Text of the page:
[Date Prev][Date Next][Thread Prev][Thread Next][Date Index][Thread Index]

#1984: Re#1954 : Democracy for Haiti; Florestal responds to Poincy (fwd)


Poincy wrote: 

" I truly believe that "the old idea of a 'benevolent dictatorship'"
can be modernized to fit the democratic trend in reshaping a society
like Ayiti…….

The difference would be that no one at all would be elected by the
masses. Town meetings would be conducted to assess the constituents'
needs and develop programs accordingly. People would not be persecuted
because of their differing views with authorities as they express them.
Instead they would be heard, but nothing says that the authority would
have to put some merit to these oppositions if they don't feel it good
for the collectivity…"

To believe that a dictator will not make use of his/her absolute powers when 
his/her political survival or financial interests are threatened may be 
wishful thinking. Differing views under a dictatorship is cause for 
imprisonment, exile or death. Otherwise, it is political, if not physical, 
suicide for the dictator. The only way to prevent abuses by those in power is 
to provide checks and balances on the use or abuse of the powers granted to 
them. This idea is the cornerstone of the U.S. Constitution, and its merits 
are justified by the 223 years that the U.S. Constitution has been holding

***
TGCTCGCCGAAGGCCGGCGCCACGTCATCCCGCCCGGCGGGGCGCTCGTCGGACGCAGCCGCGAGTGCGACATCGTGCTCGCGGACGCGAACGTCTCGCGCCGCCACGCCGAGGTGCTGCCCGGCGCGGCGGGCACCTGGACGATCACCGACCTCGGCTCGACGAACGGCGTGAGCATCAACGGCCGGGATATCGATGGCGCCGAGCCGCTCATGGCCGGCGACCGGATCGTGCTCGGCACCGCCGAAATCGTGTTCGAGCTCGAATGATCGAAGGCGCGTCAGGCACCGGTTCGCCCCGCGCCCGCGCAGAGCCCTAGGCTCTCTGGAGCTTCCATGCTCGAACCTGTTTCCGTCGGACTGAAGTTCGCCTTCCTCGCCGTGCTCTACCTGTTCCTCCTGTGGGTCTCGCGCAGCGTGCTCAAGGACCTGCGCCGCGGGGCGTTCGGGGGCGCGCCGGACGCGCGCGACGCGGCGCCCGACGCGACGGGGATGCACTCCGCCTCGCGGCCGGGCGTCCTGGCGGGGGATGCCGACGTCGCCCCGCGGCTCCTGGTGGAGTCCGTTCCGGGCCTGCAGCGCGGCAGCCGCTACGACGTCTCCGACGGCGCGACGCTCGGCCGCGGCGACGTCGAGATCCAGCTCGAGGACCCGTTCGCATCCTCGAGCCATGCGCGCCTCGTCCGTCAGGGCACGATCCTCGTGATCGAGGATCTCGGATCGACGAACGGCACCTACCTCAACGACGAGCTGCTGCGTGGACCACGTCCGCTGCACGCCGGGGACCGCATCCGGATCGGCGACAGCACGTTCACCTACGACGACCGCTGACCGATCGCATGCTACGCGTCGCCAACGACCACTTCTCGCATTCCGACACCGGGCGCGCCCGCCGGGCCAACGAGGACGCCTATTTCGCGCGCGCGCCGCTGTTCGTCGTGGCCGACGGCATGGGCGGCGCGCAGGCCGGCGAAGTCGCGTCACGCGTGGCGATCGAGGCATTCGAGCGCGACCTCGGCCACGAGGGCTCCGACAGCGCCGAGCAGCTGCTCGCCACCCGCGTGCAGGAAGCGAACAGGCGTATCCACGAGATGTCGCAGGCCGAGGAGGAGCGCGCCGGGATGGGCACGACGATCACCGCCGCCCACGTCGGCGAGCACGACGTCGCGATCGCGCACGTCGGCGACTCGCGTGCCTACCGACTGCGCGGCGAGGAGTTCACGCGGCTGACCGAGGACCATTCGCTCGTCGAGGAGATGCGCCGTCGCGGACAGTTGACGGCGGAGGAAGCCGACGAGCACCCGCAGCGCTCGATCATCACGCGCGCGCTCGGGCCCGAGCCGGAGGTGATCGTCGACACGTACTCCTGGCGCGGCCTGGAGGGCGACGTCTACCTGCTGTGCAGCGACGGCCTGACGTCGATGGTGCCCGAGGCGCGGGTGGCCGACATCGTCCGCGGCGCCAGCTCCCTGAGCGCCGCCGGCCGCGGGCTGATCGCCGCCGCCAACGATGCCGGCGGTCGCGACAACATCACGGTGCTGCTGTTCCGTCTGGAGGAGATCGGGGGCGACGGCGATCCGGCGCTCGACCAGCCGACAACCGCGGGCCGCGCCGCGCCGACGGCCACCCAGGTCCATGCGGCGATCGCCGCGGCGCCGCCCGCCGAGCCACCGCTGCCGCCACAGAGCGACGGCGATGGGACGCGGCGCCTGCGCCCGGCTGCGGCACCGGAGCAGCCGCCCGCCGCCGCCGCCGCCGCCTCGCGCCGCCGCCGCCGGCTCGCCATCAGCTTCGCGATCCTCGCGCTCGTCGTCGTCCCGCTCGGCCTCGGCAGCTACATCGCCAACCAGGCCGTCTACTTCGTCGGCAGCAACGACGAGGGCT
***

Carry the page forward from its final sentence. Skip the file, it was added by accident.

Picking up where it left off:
its grounds.        

To consider the enormity of the task of correcting problems in Haiti and 
propose a dictatorship as the solution, regardless of the dictatorship's 
form, is moving backward. If Haiti has made any progress recently, it's in 
having political freedom and the ability of the masses to express their will 
through their votes. Because political freedom did not translate into 
economic prosperity does not mean that political freedom and economic 
prosperity are mutually exclusive. Haiti is no exception, in the long run, to 
the other countries that have both. What is missing in Haiti is education of 
the people. It seems to me that our efforts are to be concentrated on 
economic development while protecting our democratic gains. Instead of trying 
to shut down the masses' voices in choosing their leaders, it may be more 
productive to teach them how to make better choices.